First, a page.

The Blue Jeans Go Green™ program collects denim (made from cotton) so that it can be recycled back to its original fiber state and transformed into something new.
The sustainable life
The sustainable life
Long before denim is recycled, it’s harvested in its original state: cotton. From there, the cotton is spun, woven, and prepared for garment manufacturers to craft into denim apparel.
Next, denim finds its way to your favorite store. And since it’s made to last, denim has a way of becoming a staple in your wardrobe, protecting and comforting you along your journey.
Once it’s worn out, you can continue its purpose by recycling it. We collect denim to divert it from landfills, where it would otherwise join the millions of pounds of textiles thrown out every year.Recycle Denim
Memorable moments and milestones
denim stack challenge
To celebrate America Recycles Day in 2019, the Blue Jeans Go Green™ program challenged Americans to stack up all their denim, snap a pic, and share it in the #DenimStackChallenge. Of course, everyone was encouraged to recycle what they don’t wear.
denim days new york
Working with Zappos for Good, the Blue Jeans Go Green™ program participated in New York’s Denim Days held in June 2019, an indigo-soaked two day shopping event celebrating denim.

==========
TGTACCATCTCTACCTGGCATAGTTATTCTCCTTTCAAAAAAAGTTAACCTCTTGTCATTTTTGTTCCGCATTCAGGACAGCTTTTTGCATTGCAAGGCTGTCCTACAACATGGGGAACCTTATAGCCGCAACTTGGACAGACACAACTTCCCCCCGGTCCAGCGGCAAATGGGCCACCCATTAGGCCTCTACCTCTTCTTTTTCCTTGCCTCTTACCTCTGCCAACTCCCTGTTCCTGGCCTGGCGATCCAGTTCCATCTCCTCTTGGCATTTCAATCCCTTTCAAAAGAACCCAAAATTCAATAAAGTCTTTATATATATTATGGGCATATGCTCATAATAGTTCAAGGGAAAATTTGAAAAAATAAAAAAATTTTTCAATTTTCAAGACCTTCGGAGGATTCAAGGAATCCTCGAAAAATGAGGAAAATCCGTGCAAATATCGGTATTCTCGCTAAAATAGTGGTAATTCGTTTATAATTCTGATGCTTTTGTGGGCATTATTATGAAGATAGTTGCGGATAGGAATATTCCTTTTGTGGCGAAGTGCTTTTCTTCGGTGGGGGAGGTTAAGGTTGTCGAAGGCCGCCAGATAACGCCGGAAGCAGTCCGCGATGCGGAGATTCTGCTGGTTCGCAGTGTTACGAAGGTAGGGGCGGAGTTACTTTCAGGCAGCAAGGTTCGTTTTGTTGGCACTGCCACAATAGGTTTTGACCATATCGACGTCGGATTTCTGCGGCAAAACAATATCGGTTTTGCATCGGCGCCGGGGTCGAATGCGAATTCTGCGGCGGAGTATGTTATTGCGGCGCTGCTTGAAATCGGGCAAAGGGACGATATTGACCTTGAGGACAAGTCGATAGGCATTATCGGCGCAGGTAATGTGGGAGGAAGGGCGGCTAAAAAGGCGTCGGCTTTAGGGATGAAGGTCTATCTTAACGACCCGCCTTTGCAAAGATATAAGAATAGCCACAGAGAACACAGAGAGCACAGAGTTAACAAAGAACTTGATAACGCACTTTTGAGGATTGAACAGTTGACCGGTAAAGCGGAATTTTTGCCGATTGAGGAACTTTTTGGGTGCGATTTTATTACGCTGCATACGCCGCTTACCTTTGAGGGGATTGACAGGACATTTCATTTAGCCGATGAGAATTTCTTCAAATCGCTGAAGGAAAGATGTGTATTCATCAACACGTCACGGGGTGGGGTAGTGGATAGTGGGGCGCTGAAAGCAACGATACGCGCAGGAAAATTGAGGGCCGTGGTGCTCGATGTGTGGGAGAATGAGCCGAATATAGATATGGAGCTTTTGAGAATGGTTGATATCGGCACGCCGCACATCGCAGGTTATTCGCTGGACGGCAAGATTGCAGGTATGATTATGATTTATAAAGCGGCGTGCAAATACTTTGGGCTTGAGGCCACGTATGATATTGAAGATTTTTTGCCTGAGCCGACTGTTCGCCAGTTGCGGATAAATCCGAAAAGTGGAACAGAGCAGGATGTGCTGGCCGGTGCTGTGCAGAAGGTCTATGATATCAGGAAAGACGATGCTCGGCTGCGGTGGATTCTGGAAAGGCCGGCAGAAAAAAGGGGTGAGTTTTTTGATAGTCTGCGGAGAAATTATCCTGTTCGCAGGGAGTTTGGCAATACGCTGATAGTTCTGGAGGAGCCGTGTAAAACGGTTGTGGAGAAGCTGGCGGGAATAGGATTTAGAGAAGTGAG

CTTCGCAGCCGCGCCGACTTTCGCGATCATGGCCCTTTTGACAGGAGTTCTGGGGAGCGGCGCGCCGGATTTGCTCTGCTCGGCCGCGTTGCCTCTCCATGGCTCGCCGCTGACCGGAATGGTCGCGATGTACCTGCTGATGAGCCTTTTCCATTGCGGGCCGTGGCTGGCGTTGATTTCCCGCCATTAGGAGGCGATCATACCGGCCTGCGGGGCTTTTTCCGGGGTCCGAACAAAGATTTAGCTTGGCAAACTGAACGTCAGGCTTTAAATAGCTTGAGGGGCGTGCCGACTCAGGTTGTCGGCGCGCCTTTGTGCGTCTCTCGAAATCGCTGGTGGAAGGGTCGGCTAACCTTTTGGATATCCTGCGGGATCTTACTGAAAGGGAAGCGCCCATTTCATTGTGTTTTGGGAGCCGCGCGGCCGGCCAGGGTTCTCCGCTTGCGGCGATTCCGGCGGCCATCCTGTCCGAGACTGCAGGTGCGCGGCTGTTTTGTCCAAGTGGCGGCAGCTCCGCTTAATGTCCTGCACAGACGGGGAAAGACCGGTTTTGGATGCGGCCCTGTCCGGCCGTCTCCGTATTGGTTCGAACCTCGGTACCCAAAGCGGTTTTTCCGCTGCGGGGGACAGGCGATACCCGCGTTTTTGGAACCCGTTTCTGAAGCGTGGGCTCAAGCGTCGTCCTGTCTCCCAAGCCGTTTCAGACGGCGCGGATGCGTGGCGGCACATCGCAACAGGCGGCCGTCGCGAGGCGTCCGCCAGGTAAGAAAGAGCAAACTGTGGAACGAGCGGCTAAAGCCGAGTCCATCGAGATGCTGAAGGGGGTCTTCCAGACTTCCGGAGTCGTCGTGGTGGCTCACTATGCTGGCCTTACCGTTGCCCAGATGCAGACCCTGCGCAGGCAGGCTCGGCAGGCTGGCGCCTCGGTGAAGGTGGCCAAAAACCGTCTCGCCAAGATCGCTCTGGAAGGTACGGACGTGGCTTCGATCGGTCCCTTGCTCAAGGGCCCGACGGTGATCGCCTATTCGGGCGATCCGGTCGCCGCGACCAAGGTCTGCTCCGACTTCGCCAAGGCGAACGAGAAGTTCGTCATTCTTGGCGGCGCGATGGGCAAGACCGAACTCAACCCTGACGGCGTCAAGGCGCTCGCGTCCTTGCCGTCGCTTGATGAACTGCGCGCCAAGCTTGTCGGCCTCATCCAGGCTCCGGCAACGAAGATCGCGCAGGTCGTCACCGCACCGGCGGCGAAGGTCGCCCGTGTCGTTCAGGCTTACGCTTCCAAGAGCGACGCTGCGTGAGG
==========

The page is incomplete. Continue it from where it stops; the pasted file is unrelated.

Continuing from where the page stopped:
29 rooms los angeles
In December 2017, we teamed up with Refinery 29 as a featured sponsor at 29 Rooms in LA – where attendees were invited to experience the transformative power of creativity through denim recycling.
Participated in a NASCAR Nationwide Series Race
On March 1, 2014, denim was collected at the Blue Jeans Go Green™ 200 presented by Cotton, The Fabric of Our Lives®.
Celebrated recycling the one-millionth piece of denim
A unique auction (with denim used as currency) was designed to raise awareness about textile recycling and to help the program collect its one-millionth piece of denim in 2013.
Set the Guinness World Record™
In collaboration with National Geographic Kids magazine in 2009, the Blue Jeans Go Green™ program earned the record for “Most Items of Clothing Collected for Recycling” with 33,088 pieces of denim.